ArbitrageArbitrage stars Richard Gere as Robert Miller, a Madoff-esque investor on the precipice of financial ruin. Time is running out for the investment mogul before his family, or the press, uncover his secrets. His daughter, Brooke, played by Brit Marling, who is also his Chief Financial Officer, is unaware of his illegal activity even though his actions could land her in jail. He desperately wants to bury his dirty dealings and fix his problems before his family falls apart. But, his life is about to get a whole lot worse before it gets any better.



Robot and FrankIn his prime, Frank lived his life as a conman, a cat burglar, a man who had a high-flying life and paid the price with two stints in jail.  During that time, he fell in love and had two children. Now, Frank (played by Frank Langella) is a crotchety old man, set in his ways, who suffers from dementia and lives alone in a modest home. His son Hunter (James Marsden) makes the five-hour drive back and forth each week to visit him, while daughter Madison (Liv Tyler) completes a humanitarian mission halfway across the world.  When his son visits, Frank often forgets tasks and cannot remember details from his past, and the burden becomes too great for Hunter to handle alone. In this realistic near-future story, Hunter does not have to place his father in a home. Instead, he buys him a robot, and the unexpected buddy film of 2012 is born.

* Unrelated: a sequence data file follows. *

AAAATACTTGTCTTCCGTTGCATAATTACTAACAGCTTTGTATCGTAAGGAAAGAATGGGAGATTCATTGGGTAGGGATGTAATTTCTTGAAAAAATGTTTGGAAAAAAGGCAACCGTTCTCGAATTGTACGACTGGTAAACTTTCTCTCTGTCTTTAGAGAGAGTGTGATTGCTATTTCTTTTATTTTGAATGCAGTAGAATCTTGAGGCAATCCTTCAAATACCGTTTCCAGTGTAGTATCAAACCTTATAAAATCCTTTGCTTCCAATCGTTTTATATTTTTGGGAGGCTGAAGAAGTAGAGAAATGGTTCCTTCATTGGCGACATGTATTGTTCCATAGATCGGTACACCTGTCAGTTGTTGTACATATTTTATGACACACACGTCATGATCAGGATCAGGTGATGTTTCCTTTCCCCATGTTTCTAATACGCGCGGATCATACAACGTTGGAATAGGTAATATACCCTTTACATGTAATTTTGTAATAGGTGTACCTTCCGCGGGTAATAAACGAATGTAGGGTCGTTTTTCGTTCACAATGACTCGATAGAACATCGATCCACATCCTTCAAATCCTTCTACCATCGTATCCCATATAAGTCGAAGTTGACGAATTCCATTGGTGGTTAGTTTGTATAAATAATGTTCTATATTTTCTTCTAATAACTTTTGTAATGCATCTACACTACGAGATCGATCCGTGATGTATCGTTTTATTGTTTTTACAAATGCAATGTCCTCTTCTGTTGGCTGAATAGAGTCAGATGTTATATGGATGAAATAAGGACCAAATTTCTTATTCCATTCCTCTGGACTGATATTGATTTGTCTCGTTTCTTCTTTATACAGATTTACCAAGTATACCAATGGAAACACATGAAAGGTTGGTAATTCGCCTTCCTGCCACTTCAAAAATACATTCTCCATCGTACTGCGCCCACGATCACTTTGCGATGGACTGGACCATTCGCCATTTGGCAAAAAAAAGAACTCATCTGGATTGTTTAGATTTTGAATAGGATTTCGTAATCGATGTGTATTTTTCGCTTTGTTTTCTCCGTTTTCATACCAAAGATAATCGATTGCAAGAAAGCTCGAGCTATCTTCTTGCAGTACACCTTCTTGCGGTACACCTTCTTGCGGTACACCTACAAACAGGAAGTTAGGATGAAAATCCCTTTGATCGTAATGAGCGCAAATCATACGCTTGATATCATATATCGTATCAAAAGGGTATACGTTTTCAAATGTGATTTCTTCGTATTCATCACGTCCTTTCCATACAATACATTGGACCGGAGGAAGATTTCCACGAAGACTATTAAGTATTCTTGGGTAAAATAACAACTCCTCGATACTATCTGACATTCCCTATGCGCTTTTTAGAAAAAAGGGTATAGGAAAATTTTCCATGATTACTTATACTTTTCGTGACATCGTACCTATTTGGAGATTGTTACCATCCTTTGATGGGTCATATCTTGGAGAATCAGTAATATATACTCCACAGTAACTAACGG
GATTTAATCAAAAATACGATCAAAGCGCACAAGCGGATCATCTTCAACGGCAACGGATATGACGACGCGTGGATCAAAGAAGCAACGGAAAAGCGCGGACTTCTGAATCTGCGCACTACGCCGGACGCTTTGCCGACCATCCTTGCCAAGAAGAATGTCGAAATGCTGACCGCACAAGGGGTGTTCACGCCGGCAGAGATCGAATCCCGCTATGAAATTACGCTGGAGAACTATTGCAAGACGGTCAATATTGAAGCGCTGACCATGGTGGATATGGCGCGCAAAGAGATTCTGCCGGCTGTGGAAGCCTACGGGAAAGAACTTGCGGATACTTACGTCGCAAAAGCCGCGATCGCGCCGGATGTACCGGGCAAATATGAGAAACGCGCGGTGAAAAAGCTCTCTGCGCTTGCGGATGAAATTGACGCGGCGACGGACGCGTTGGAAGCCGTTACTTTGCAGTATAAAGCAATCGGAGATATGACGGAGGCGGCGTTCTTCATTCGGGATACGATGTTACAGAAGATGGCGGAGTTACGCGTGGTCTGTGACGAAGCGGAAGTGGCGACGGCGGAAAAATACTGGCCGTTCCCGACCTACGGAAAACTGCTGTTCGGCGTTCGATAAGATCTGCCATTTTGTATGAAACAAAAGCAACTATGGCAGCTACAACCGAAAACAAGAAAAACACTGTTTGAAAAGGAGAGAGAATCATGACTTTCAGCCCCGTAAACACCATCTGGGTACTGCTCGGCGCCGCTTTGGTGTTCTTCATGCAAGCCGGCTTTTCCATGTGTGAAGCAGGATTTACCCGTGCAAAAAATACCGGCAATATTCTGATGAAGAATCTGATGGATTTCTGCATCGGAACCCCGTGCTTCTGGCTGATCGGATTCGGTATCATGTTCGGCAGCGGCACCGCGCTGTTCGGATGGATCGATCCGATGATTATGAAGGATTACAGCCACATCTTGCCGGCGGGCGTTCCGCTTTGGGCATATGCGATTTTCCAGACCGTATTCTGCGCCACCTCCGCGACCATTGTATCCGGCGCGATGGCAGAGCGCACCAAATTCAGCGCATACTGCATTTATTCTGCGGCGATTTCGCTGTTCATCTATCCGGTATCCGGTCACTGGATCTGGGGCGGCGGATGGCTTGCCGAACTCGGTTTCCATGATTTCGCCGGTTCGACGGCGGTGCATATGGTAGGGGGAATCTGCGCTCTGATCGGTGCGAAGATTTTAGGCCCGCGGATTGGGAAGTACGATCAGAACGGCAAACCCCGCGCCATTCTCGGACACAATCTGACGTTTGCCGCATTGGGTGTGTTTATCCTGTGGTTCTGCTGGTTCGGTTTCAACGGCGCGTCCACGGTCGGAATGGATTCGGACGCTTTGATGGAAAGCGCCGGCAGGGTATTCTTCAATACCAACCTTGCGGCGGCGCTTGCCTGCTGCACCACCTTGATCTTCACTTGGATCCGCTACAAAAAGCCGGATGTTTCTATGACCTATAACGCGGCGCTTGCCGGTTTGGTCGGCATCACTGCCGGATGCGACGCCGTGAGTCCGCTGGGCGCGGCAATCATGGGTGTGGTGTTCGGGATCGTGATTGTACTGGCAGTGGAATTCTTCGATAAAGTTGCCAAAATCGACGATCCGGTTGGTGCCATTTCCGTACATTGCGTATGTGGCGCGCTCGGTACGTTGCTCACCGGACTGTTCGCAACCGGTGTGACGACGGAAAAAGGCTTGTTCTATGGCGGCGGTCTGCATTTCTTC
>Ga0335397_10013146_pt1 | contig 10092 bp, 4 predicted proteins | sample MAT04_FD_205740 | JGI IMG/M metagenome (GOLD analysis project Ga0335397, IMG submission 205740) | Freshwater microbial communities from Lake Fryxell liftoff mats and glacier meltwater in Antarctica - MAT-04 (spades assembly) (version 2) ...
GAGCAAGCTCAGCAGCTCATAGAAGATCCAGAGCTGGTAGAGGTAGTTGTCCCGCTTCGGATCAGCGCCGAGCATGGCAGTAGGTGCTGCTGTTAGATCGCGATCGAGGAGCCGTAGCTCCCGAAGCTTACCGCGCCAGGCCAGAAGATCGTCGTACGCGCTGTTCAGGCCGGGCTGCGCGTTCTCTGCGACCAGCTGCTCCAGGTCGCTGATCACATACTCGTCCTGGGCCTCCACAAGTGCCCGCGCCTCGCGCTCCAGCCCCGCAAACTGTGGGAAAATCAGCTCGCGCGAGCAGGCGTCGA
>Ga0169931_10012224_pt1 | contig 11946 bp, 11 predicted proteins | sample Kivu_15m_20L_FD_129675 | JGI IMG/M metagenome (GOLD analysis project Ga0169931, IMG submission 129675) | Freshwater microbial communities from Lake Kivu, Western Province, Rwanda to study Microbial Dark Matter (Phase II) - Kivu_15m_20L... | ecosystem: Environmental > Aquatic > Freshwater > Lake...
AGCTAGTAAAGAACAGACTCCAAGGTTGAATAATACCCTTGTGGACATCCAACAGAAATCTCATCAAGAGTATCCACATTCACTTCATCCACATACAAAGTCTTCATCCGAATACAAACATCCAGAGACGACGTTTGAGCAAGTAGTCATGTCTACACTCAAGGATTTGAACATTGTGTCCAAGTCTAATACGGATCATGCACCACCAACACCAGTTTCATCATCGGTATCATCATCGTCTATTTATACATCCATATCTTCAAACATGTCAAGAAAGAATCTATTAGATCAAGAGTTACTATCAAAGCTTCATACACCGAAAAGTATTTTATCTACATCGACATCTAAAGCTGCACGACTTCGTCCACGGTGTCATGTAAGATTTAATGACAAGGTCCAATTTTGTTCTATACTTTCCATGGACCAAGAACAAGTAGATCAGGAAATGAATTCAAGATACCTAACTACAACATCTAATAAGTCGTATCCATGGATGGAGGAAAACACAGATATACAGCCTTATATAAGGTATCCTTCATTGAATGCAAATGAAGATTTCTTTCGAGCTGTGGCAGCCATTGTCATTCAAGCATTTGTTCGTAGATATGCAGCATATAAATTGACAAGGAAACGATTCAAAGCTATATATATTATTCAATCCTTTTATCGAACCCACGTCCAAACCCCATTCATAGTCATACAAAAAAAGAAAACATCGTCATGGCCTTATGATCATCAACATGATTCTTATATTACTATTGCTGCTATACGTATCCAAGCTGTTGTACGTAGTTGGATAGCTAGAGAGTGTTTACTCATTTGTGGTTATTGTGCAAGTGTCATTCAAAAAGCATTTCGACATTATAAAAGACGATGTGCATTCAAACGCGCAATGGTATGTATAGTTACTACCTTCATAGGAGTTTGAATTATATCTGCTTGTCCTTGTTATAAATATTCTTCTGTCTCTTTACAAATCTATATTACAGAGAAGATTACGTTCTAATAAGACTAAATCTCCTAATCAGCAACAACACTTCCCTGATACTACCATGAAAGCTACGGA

Justice League DoomThe next DC animated feature to be released will be Justice League: Doom and is it a doozie!  While doing all the things that you would expect from a story line about a good super hero team colliding with its own evil counter parts, JL:D does so much more.  We see an exploration of the inner strengths and weakness that make each individual member of the Justice League both super and human.